(Host) Environmental groups and Governor Jim Douglas are criticizing the Environmental Protection Agency for refusing to allow states to adopt tough new clean car standards.
California, Vermont and a dozen other states have proposed new rules to limit greenhouse gas pollution from cars and trucks.
But in rejecting California’s petition, the EPA said climate change is not any worse in California than in other places.
VPR’s John Dillon has more.
(Dillon) The EPA did not discount the problem of climate change.
In a lengthy document released late last week, the agency said a warming world would lead to rising sea levels, stronger hurricanes and more destructive wildfires.
But, the agency said, these problems are not "compelling and extraordinary." The decision says the damage caused by climate change in California is no worse than other places will see.
Steve Hinchman , a lawyer with the Conservation Law Foundation, says the agency’s explanation is a logical disconnect.
(Hinchman) "The net result is that transportation, which is the number 2 source of greenhouse gas emissions in this country, is off limits. Nobody can regulate it."
(Dillon) The Clean Air Act sets up a parallel system of regulation. Car companies can either follow EPA rules, or comply with more strict standards set by California.
Last spring, Hinchman helped argue a case in federal court in Burlington over whether Vermont can follow California’s lead and adopt the new greenhouse gas rules.
U.S. District Judge William Sessions said "yes," rejecting the auto industry’s argument that the greenhouse gas rules were not allowed under federal law.
But California, Vermont and other states still needed EPA’s approval to put the stricter standards into place. EPA’s denial puts the tougher standards on hold.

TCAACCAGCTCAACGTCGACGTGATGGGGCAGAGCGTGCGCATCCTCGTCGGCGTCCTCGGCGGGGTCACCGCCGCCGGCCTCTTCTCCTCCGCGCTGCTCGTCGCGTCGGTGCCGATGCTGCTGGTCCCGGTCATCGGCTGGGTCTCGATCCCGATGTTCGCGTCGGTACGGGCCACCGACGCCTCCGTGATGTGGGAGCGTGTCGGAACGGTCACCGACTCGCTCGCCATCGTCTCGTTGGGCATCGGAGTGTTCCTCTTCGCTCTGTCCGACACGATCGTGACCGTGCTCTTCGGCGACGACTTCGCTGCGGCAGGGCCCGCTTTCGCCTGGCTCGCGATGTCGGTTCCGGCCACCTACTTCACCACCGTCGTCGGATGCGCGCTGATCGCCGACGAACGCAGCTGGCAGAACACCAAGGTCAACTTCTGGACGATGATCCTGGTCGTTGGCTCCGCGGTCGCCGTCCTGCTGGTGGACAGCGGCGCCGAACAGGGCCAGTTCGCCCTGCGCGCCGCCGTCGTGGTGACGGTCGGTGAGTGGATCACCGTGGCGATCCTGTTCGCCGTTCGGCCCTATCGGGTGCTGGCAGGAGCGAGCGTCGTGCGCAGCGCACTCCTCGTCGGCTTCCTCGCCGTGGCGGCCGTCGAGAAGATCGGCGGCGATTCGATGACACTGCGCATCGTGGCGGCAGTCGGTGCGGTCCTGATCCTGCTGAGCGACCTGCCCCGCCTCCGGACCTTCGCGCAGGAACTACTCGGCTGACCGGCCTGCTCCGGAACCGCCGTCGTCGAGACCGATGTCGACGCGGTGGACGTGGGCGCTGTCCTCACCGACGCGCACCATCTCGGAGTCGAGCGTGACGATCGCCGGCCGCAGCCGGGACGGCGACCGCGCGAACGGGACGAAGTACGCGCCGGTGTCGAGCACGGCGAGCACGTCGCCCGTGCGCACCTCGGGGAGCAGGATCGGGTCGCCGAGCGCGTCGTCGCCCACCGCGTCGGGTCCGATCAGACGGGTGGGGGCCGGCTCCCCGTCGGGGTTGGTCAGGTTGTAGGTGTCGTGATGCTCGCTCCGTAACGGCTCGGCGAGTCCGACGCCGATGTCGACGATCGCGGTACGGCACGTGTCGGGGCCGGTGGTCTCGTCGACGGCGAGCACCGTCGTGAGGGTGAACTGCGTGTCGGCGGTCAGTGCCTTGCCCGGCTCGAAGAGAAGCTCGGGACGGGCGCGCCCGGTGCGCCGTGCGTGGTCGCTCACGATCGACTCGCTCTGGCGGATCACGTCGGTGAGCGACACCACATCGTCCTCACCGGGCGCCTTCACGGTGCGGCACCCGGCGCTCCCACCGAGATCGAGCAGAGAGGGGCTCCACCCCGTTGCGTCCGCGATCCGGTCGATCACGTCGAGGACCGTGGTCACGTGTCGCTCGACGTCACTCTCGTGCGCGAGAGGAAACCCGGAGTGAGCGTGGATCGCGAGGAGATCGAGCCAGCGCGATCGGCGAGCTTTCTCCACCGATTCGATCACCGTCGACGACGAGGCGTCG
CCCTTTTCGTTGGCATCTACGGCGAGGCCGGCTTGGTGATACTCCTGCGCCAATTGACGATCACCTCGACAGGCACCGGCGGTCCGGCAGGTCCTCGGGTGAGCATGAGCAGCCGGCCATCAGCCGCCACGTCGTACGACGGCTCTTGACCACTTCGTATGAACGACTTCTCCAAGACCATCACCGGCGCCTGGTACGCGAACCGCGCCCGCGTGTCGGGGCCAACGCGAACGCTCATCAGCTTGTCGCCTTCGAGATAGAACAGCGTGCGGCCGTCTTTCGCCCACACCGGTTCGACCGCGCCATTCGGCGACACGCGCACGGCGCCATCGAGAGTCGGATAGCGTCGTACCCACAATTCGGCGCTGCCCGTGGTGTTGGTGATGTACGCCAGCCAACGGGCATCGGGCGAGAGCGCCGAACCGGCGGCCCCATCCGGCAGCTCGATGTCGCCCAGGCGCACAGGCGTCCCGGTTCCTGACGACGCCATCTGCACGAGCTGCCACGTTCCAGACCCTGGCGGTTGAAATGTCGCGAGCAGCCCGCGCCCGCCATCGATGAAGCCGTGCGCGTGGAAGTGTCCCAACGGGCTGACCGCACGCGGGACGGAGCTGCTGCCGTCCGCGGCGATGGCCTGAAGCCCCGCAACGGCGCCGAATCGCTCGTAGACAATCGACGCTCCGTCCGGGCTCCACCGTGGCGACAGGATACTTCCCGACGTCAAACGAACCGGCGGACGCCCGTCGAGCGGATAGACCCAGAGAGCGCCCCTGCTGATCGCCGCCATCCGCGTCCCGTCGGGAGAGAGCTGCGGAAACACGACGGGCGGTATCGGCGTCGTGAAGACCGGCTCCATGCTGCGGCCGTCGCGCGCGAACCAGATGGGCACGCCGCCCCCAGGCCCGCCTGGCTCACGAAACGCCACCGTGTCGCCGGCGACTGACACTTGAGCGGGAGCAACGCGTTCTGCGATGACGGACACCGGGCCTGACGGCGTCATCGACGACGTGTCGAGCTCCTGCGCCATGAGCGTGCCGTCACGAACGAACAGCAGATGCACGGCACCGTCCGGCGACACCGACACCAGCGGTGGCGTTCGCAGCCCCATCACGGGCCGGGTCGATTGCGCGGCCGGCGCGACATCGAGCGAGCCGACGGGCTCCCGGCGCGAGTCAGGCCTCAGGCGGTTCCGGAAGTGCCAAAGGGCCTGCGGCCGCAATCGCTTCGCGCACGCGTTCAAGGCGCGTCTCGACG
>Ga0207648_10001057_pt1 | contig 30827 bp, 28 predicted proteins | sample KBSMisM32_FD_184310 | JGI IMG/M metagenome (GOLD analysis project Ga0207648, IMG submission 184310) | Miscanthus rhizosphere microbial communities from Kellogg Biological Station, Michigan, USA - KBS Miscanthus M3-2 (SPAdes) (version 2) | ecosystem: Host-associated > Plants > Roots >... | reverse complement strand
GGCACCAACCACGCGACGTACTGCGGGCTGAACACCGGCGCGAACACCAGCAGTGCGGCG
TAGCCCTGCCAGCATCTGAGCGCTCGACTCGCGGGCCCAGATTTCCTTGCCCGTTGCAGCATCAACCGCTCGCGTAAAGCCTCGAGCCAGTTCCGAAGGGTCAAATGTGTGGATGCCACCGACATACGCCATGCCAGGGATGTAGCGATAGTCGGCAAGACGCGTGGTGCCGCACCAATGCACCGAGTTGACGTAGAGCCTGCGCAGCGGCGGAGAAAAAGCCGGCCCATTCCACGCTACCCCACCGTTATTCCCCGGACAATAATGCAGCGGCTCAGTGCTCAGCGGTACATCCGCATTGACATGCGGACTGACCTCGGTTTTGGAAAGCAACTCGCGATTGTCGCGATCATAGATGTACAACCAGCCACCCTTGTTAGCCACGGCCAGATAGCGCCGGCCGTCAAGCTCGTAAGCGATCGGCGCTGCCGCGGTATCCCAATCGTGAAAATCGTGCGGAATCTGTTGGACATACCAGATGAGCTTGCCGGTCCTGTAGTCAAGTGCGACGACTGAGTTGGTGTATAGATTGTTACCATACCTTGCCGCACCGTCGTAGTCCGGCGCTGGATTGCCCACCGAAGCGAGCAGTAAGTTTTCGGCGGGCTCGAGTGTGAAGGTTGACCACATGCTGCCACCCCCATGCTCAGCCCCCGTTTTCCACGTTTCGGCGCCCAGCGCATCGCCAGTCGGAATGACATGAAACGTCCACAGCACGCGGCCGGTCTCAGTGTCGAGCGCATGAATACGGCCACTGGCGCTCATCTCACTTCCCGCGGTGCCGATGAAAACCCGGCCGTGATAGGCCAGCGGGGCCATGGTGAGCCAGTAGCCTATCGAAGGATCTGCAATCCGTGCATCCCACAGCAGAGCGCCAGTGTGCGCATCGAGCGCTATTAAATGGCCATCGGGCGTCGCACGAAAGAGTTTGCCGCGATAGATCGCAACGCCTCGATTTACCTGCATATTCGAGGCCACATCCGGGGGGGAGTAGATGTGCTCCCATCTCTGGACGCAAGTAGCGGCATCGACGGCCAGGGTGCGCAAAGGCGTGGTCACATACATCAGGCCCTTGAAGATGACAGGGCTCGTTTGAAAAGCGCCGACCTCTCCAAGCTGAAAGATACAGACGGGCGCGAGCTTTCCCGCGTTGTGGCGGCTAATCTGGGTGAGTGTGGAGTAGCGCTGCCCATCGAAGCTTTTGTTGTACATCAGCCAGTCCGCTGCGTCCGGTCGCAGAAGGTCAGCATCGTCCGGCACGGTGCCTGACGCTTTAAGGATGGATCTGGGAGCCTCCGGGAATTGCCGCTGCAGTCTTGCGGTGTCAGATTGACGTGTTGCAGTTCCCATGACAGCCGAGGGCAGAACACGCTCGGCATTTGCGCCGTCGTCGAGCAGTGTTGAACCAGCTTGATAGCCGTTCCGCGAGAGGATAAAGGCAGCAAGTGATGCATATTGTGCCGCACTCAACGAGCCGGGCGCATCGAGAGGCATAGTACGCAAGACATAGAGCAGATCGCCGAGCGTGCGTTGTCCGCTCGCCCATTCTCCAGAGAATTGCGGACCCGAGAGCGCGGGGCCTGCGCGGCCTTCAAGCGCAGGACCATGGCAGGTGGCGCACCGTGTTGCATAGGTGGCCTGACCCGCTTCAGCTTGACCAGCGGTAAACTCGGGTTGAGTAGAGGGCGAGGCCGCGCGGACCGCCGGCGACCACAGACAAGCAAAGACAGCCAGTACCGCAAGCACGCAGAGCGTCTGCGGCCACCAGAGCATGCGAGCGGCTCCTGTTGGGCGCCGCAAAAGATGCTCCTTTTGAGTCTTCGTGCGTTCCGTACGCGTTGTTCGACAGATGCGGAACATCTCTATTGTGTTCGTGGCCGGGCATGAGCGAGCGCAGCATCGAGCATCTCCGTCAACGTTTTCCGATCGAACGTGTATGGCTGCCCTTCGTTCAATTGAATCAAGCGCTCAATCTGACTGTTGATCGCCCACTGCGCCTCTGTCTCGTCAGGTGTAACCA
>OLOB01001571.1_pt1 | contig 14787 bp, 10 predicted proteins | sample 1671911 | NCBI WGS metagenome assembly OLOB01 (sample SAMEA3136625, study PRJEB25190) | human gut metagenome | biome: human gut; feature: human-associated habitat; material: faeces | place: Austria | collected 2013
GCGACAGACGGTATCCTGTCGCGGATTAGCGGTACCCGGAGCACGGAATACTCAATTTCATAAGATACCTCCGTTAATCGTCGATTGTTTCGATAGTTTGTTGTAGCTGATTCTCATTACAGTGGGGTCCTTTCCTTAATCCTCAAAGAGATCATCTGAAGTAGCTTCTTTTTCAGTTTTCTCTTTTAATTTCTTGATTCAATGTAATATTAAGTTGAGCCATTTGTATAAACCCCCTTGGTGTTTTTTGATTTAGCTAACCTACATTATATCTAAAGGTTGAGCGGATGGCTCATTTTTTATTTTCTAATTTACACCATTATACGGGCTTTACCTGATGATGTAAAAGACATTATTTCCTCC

Governor Jim Douglas said the EPA’s decision last week was irresponsible.
(Douglas) "This is a reversal of decades of public policy under administrations and Congresses of both political parties. California was allowed decades ago to establish its own more rigorous auto emissions standards. And Vermont alone has been granted something like 50 waivers to continue to adjust our standards to maintain them at the California level. All of a sudden in this one case, we aren’t allowed to make that change? It just doesn’t make sense."
(Dillon) In a separate case, the U.S. Supreme Court has also ordered the EPA to write rules to control greenhouse gases from vehicles. But Hinchman said the EPA has put that work on hold as well.
(Hinchman) "This is investing in conflict and investing in delay, trying to give their friends in Detroit as much time as possible before the new standards kick in."
(Dillon) Hinchman says because EPA has refused to act, state and environmental groups will have to take their case back to court.
For VPR News, I’m John Dillon in Montpelier.